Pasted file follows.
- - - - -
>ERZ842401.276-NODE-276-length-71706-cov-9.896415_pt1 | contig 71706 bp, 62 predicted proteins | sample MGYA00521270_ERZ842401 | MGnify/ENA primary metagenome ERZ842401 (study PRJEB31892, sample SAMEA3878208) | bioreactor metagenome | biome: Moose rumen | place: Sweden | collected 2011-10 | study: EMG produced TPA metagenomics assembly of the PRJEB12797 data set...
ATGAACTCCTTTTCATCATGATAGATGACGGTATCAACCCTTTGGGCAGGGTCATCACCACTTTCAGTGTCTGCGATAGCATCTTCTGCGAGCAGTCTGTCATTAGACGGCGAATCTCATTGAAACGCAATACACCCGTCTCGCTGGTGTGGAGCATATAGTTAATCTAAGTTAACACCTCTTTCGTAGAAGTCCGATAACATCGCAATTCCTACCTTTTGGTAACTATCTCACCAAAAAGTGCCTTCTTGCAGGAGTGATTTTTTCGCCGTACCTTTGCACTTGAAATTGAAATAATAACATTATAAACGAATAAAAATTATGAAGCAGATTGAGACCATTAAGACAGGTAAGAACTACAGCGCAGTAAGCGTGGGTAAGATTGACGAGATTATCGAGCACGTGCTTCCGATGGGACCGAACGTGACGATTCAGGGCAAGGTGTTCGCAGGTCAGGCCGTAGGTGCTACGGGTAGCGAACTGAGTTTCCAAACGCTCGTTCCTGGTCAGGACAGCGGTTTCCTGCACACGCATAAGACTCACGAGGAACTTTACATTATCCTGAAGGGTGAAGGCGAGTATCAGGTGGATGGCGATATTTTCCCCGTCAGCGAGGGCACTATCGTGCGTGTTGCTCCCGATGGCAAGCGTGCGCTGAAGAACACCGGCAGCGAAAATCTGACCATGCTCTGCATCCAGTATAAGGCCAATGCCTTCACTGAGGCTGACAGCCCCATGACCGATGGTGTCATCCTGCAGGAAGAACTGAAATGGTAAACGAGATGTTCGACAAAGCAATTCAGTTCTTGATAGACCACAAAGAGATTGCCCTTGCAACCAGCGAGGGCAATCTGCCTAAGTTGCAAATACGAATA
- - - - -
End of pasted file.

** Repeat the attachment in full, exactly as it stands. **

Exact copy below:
>ERZ842401.276-NODE-276-length-71706-cov-9.896415_pt1 | contig 71706 bp, 62 predicted proteins | sample MGYA00521270_ERZ842401 | MGnify/ENA primary metagenome ERZ842401 (study PRJEB31892, sample SAMEA3878208) | bioreactor metagenome | biome: Moose rumen | place: Sweden | collected 2011-10 | study: EMG produced TPA metagenomics assembly of the PRJEB12797 data set...
ATGAACTCCTTTTCATCATGATAGATGACGGTATCAACCCTTTGGGCAGGGTCATCACCACTTTCAGTGTCTGCGATAGCATCTTCTGCGAGCAGTCTGTCATTAGACGGCGAATCTCATTGAAACGCAATACACCCGTCTCGCTGGTGTGGAGCATATAGTTAATCTAAGTTAACACCTCTTTCGTAGAAGTCCGATAACATCGCAATTCCTACCTTTTGGTAACTATCTCACCAAAAAGTGCCTTCTTGCAGGAGTGATTTTTTCGCCGTACCTTTGCACTTGAAATTGAAATAATAACATTATAAACGAATAAAAATTATGAAGCAGATTGAGACCATTAAGACAGGTAAGAACTACAGCGCAGTAAGCGTGGGTAAGATTGACGAGATTATCGAGCACGTGCTTCCGATGGGACCGAACGTGACGATTCAGGGCAAGGTGTTCGCAGGTCAGGCCGTAGGTGCTACGGGTAGCGAACTGAGTTTCCAAACGCTCGTTCCTGGTCAGGACAGCGGTTTCCTGCACACGCATAAGACTCACGAGGAACTTTACATTATCCTGAAGGGTGAAGGCGAGTATCAGGTGGATGGCGATATTTTCCCCGTCAGCGAGGGCACTATCGTGCGTGTTGCTCCCGATGGCAAGCGTGCGCTGAAGAACACCGGCAGCGAAAATCTGACCATGCTCTGCATCCAGTATAAGGCCAATGCCTTCACTGAGGCTGACAGCCCCATGACCGATGGTGTCATCCTGCAGGAAGAACTGAAATGGTAAACGAGATGTTCGACAAAGCAATTCAGTTCTTGATAGACCACAAAGAGATTGCCCTTGCAACCAGCGAGGGCAATCTGCCTAAGTTGCAAATACGAATA